Kelly, Familia deals set tone for bloated bullpen market

Different agents execute deals at difference paces. Scott Boras has often waited until late January or even February or March to conclude a negotiation on an elite player, as he works for what he believes to be appropriate value. The Levinson brothers, on the other hand, often finish deals at the other end of the offseason -- early -- by running the gamut of teams quickly, determining what they believe to be the negotiating tipping points for their clients, pushing to resolution, and getting them off the board.

It's not a surprise then, that two of the very first high-end relievers to agree to terms in a glutted bullpen market are both Levinson clients -- Jeurys Familia, who got a three-year, $30 million deal with the Mets, and Joe Kelly, who agreed to $25 million over three years with the Dodgers. Those contracts now will probably begin to cement the scale for what relievers might expect to get this winter -- and could temper hopes significantly.

And that will be a little bit lower than last winter, because of the simple supply-and-demand reality for relievers this winter. The most relievers signed to major league deals in any offseason is 43, in 2010 and 2003; last winter, 39 relievers signed major league contracts.

At the conclusion of the decisions by teams on whether to tender contracts, there were a whopping 72 relievers in the free-agent market.

Familia has been one of the best relievers available this offseason, coming off a year in which he struck out 83 hitters in 72 innings, allowing just three homers and posting a 2.73 ERA. He has experience in a range of roles, from setup man to closer, with 124 career saves over 343 games in the big leagues, and he's just 29 years old.

That Familia got a three-year deal tells you it could be extremely difficult for other relievers, in a market flush with options, to get more than three years.

Craig Kimbrel's camp has been asking for six years, as reported here Nov. 30. And all of these relievers with experience as closers are looking for landing spots:

Zach Britton
Andrew Miller
Kelvin Herrera
David Robertson
Joakim Soria
Justin Wilson
Bud Norris
Cody Allen
Tyler Clippard

Among others.

Last winter, the prices paid on relievers ticked upward, with the Rockies paying well for Bryan Shaw ($27 million over three years), Jake McGee ($27 million over three years) and Wade Davis ($52 million over three years). Tommy Hunter got $18 million for two years, Addison Reed got $16.75 million over two years, Joe Smith $15 million over two years, Brandon Morrow $21 million over two years to be the closer for the Cubs. There other relief signings in the same range, and as this offseason began, some executives noted a lot of them hadn't worked out well for the signing team -- the Rockies' signings as the most obvious examples.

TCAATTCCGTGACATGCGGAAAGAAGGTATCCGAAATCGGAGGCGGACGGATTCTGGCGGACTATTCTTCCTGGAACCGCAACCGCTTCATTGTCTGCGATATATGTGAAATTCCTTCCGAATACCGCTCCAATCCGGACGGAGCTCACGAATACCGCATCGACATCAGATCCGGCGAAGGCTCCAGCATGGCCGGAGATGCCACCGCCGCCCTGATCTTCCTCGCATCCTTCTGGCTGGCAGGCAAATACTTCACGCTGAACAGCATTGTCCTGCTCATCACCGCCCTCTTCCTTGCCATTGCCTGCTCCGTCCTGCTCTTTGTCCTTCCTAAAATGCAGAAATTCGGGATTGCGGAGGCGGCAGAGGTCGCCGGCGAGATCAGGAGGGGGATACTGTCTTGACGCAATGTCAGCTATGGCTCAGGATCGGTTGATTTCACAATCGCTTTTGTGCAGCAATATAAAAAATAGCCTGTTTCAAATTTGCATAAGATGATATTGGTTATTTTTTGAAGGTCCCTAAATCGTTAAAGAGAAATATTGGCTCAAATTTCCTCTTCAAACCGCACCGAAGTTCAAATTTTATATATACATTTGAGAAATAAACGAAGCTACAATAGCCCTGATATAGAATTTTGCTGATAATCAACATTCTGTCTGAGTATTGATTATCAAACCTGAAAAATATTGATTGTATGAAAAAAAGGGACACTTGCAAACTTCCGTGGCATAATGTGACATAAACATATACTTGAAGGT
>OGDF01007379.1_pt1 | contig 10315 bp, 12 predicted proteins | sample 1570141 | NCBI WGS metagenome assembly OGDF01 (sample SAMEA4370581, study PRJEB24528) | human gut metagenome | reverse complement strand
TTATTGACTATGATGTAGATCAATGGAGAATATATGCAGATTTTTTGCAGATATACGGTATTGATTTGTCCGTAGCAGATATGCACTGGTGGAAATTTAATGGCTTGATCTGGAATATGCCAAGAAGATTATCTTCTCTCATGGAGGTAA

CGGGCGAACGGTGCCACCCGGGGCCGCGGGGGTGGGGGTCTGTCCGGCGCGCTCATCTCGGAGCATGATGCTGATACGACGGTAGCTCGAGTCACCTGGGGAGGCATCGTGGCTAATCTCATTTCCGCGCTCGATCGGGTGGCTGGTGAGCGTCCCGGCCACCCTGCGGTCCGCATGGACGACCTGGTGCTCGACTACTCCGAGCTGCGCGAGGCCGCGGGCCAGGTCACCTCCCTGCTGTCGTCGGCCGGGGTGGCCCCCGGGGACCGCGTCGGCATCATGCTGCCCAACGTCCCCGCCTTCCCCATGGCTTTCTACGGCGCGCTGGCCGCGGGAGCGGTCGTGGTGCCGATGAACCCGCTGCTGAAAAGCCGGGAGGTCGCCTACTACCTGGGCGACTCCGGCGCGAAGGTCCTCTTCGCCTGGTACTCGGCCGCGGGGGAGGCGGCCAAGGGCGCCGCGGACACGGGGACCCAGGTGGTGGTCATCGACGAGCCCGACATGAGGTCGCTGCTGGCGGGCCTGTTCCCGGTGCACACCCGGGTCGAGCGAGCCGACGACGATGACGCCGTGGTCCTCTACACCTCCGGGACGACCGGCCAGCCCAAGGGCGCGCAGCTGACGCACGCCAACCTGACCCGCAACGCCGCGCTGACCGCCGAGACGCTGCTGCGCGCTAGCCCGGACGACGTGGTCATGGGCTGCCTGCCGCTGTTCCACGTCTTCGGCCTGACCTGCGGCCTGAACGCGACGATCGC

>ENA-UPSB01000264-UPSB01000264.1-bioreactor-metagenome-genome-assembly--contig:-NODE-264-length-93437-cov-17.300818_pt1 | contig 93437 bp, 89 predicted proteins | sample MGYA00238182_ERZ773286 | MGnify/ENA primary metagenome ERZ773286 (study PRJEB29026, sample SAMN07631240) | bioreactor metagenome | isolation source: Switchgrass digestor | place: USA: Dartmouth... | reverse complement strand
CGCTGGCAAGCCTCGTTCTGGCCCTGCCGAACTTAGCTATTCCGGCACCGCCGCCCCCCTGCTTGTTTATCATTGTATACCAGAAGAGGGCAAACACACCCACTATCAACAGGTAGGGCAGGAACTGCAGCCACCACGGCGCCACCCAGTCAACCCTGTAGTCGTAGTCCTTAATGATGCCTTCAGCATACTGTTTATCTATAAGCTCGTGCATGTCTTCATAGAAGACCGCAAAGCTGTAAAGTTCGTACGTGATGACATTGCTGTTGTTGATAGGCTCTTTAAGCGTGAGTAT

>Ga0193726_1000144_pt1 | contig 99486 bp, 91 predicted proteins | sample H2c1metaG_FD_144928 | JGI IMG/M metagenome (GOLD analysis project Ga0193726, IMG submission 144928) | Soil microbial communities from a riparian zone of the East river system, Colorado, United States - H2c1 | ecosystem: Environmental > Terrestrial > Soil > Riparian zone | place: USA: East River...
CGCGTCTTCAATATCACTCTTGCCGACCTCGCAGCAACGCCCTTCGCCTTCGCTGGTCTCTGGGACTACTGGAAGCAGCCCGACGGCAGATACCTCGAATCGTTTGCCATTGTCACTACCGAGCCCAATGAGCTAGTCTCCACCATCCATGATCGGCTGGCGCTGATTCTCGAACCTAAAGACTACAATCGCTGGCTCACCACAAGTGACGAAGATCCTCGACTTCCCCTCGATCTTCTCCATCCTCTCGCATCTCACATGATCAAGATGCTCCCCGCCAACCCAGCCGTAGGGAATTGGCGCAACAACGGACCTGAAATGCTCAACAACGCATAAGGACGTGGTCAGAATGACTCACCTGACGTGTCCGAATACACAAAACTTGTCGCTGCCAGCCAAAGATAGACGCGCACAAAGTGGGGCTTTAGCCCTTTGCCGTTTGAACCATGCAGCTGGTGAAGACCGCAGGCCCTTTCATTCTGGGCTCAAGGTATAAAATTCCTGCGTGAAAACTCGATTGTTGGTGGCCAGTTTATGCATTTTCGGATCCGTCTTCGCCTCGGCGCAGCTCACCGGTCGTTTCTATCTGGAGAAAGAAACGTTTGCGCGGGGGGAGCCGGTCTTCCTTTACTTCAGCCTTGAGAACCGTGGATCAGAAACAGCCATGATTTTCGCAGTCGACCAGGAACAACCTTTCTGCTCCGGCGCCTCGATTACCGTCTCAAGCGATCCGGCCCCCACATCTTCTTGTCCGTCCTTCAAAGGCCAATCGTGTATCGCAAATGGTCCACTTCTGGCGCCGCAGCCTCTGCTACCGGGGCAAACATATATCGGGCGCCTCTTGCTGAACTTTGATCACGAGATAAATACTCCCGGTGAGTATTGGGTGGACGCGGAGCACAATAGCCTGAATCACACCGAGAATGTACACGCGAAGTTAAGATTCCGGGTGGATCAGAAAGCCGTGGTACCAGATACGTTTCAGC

But the Kelly and Familia deals show some teams are still prepared to pay in about the same range as they did last year, for the right guy. Kelly struggled so badly for the Red Sox he very nearly was left off their postseason roster, but after embracing the suggestion of the Boston staff to throw his curveball more often and bury his slider, Kelly had a spectacular run through October. Based on the Dodgers' level of investment, they are betting the 31-year-old Kelly can continue to dominate hitters with his 100 mph-plus fastball, his changeup and his extraordinary athleticism. Kelly might have the highest ceiling of any reliever in this market, based on his stuff, and the Dodgers have invested in that.

But there might not be nearly as many of those Kelly-level contracts doled over in the weeks ahead because inevitably, teams will use the volume of unsigned relievers against the pitchers looking for jobs. If there's a general manager with a bullpen hole today, he can feel reasonably confident he's going to get somebody decent, and he may just wait -- which is exactly what happened with the corner infield/corner outfield/slugger market.

The relievers' game of musical chairs is playing, Familia and Kelly are safely seated, and their market-setting deals might prompt others to move quickly before the annual holiday market freeze begins to manifest.